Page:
Tuesday, April 30, 2013

Greening Your Event: The Impact of Destination

Part 1 of a 3-part series
Today's guest post was contributed by Cara Unterkofler. She is Director of Sustainable Event Programs at Greenview.
The environmental impact of an event can be measured using various metrics. 

One popular metric is the event’s "carbon footprint."

The graph (representing a large citywide event with a substantial expo) shows that the largest contributor to an event’s carbon footprint is the fuel used by attendees to travel to the destination (fuel represents around 80%). And don’t forget there's freight being shipped along with them, representing another 5-15% of an event’s total carbon emissions.

This means you don’t have to understand carbon footprinting and the science of greenhouse gases and climate change to make a huge difference, when it comes to sustainability; nor go digital; nor figure out if your printer uses vegetable-based inks.

It simply means you need to select an event location that is close to attendees and, ideally, accessible by car or train. 

You’re likely already doing that, so keep it up and feel good that you’re not only increasing your odds of greater attendance, but having a positive effect on climate change from the comfort of your office.

How to Calm an Angry Customer

Recently, I had my DNA analyzed and learned I'm related to Benjamin Franklin.

So I'll quote him.

“Never ruin an apology with an excuse.”

How can you make amends after disappointing a customer?

Sue Hershkowitz-Coore, author of Power Sales Writing, offers these five tips:

Plan to keep the customer's business. Before you write a word, determine your strategy for delighting the angry customer. Find an alternative solution to her problem.

Begin with a thank-you. Offering a thank-you makes the customer feel "safe and smart," according to Herskowitz-Coore. Writing, "Thank you for giving me a chance to explain the situation," helps disarm further criticism.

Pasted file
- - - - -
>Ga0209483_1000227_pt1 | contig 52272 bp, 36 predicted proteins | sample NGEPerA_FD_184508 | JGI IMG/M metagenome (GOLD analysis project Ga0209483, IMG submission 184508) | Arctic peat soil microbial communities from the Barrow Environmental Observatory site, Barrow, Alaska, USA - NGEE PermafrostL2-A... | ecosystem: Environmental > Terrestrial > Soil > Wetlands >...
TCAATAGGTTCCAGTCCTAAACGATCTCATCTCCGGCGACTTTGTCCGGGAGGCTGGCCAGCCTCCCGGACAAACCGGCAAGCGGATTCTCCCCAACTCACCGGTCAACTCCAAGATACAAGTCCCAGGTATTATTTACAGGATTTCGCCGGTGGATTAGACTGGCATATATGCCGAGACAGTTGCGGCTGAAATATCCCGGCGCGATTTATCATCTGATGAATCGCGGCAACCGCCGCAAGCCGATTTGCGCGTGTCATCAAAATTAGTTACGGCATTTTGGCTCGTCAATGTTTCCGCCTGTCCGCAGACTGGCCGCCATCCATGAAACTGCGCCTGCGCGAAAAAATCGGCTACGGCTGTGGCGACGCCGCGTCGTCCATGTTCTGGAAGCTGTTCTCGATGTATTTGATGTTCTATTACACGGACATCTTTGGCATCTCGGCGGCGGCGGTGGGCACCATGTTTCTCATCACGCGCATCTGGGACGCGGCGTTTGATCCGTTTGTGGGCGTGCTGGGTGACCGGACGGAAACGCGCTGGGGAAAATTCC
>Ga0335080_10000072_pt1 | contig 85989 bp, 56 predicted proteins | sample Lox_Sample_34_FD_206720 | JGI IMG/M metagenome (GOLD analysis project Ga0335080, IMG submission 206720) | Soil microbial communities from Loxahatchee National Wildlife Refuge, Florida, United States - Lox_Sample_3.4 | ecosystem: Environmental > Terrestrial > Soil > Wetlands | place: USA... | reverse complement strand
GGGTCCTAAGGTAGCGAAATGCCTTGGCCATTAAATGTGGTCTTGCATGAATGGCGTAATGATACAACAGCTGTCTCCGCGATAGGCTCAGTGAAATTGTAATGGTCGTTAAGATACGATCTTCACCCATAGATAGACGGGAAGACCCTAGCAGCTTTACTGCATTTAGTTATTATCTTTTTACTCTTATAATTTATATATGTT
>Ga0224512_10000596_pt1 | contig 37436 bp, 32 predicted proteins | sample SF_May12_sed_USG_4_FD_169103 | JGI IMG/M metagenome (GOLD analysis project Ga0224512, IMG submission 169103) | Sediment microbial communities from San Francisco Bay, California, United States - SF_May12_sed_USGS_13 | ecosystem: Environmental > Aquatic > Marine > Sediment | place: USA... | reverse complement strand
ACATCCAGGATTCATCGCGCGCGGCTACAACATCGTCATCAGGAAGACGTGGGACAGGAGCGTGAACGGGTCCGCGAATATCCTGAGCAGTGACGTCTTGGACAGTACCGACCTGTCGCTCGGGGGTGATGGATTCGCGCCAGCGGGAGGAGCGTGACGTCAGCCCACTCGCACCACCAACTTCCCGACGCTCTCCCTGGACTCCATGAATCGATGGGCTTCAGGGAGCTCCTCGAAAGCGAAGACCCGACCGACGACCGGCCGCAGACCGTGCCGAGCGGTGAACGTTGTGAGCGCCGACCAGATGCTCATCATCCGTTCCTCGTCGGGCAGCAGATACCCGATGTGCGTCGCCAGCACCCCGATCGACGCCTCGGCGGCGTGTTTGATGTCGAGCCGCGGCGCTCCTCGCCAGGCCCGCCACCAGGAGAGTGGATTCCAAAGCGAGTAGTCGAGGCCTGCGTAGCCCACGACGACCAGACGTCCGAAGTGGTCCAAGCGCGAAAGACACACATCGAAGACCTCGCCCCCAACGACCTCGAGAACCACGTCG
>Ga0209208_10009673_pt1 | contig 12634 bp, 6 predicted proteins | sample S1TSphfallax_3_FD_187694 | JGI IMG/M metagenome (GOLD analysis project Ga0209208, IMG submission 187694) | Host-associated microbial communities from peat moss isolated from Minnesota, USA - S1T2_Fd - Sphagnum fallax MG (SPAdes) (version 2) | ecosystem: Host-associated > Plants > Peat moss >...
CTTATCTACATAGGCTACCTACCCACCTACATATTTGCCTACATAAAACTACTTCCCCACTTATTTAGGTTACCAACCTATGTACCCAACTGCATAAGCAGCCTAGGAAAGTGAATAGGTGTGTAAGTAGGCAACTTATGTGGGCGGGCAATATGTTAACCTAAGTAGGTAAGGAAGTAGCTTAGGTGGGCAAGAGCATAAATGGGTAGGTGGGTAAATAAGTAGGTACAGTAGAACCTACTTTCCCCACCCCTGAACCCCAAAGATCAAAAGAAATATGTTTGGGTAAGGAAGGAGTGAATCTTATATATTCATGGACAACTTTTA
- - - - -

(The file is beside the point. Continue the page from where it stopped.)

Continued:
Validate the customer's viewpoint. Acknowledge that, from her shoes, the customer's right. "The words 'Your'e right' are magical when they're genuine."

Belay the apologies. Don't dive into the "We're so sorry" waters. An apology is robotic and doesn't soothe; a solution is sincere, and should.

Stay positive. "Explain what is possible, not what is impossible," advises Herskowitz-Coore. Find positive ways to express negatives. Tell your angry customer what you can do, not what you cannot doand explain what's in it for them.

Sunday, April 28, 2013

Too Much Joy in Your Copy?

Last week, a marketer told me about her meddlesome boss.

The more anxious he gets about sales, the more exclamation points he inserts in her copy.

Exclamation points are like canned laughter in a sitcom.

They don’t make the jokes any funnier.

There's little added when the writer tacks an exclamation point onto a descriptive sentence like, "The finest system available today!"

The exclamation point is a Medieval emoticon.

It originated when a monk transformed the Latin word io, meaning “exclamation of joy,” into a symbol by stacking the first letter above the second.

The exclamations of joy in your copy, most writers agree, should be few.

When you use the exclamation point to modify a descriptive sentence ("We're going to dispatch an exploration party!"), you're misusing it.

The same goes when you use the exclamation point to indicate a routine command ("Make necessary preparations!").

Tennessee Williams used the exclamation point effectively in these lines from Camino Real"Make voyages! Attempt them! There's nothing else."